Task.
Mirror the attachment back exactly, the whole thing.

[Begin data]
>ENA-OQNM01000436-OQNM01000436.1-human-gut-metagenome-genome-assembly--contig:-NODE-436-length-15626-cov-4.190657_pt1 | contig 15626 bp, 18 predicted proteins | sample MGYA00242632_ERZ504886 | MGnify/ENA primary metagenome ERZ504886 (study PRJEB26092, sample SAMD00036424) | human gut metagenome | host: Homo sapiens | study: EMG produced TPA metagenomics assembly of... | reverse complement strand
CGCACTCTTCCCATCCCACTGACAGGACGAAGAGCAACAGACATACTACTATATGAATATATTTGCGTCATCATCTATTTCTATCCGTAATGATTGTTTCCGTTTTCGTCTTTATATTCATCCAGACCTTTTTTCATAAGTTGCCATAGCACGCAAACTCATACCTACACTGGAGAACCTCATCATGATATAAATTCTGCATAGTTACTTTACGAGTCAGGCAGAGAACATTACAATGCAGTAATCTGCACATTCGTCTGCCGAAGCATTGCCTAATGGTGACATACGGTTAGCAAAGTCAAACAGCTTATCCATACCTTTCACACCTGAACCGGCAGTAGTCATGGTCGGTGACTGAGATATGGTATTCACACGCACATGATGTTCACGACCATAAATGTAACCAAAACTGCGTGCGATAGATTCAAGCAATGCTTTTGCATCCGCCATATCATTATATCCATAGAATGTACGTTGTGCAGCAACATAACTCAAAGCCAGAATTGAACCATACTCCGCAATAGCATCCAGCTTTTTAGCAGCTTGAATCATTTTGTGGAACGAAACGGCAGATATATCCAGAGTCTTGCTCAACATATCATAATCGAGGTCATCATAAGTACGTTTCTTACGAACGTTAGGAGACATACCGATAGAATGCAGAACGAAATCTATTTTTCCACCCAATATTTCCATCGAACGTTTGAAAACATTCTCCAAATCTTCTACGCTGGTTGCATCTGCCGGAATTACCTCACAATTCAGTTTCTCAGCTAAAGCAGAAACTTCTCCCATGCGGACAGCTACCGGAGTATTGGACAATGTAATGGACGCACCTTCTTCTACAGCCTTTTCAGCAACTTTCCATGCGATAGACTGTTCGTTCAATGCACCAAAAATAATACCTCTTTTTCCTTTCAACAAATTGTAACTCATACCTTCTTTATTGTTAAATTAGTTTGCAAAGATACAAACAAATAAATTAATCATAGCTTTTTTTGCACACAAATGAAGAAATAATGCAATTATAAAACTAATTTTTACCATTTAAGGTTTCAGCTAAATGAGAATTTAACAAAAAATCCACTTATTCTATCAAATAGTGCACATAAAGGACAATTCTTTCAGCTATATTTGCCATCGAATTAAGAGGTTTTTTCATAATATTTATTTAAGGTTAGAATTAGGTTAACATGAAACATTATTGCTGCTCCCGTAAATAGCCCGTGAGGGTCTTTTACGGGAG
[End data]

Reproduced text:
>ENA-OQNM01000436-OQNM01000436.1-human-gut-metagenome-genome-assembly--contig:-NODE-436-length-15626-cov-4.190657_pt1 | contig 15626 bp, 18 predicted proteins | sample MGYA00242632_ERZ504886 | MGnify/ENA primary metagenome ERZ504886 (study PRJEB26092, sample SAMD00036424) | human gut metagenome | host: Homo sapiens | study: EMG produced TPA metagenomics assembly of... | reverse complement strand
CGCACTCTTCCCATCCCACTGACAGGACGAAGAGCAACAGACATACTACTATATGAATATATTTGCGTCATCATCTATTTCTATCCGTAATGATTGTTTCCGTTTTCGTCTTTATATTCATCCAGACCTTTTTTCATAAGTTGCCATAGCACGCAAACTCATACCTACACTGGAGAACCTCATCATGATATAAATTCTGCATAGTTACTTTACGAGTCAGGCAGAGAACATTACAATGCAGTAATCTGCACATTCGTCTGCCGAAGCATTGCCTAATGGTGACATACGGTTAGCAAAGTCAAACAGCTTATCCATACCTTTCACACCTGAACCGGCAGTAGTCATGGTCGGTGACTGAGATATGGTATTCACACGCACATGATGTTCACGACCATAAATGTAACCAAAACTGCGTGCGATAGATTCAAGCAATGCTTTTGCATCCGCCATATCATTATATCCATAGAATGTACGTTGTGCAGCAACATAACTCAAAGCCAGAATTGAACCATACTCCGCAATAGCATCCAGCTTTTTAGCAGCTTGAATCATTTTGTGGAACGAAACGGCAGATATATCCAGAGTCTTGCTCAACATATCATAATCGAGGTCATCATAAGTACGTTTCTTACGAACGTTAGGAGACATACCGATAGAATGCAGAACGAAATCTATTTTTCCACCCAATATTTCCATCGAACGTTTGAAAACATTCTCCAAATCTTCTACGCTGGTTGCATCTGCCGGAATTACCTCACAATTCAGTTTCTCAGCTAAAGCAGAAACTTCTCCCATGCGGACAGCTACCGGAGTATTGGACAATGTAATGGACGCACCTTCTTCTACAGCCTTTTCAGCAACTTTCCATGCGATAGACTGTTCGTTCAATGCACCAAAAATAATACCTCTTTTTCCTTTCAACAAATTGTAACTCATACCTTCTTTATTGTTAAATTAGTTTGCAAAGATACAAACAAATAAATTAATCATAGCTTTTTTTGCACACAAATGAAGAAATAATGCAATTATAAAACTAATTTTTACCATTTAAGGTTTCAGCTAAATGAGAATTTAACAAAAAATCCACTTATTCTATCAAATAGTGCACATAAAGGACAATTCTTTCAGCTATATTTGCCATCGAATTAAGAGGTTTTTTCATAATATTTATTTAAGGTTAGAATTAGGTTAACATGAAACATTATTGCTGCTCCCGTAAATAGCCCGTGAGGGTCTTTTACGGGAG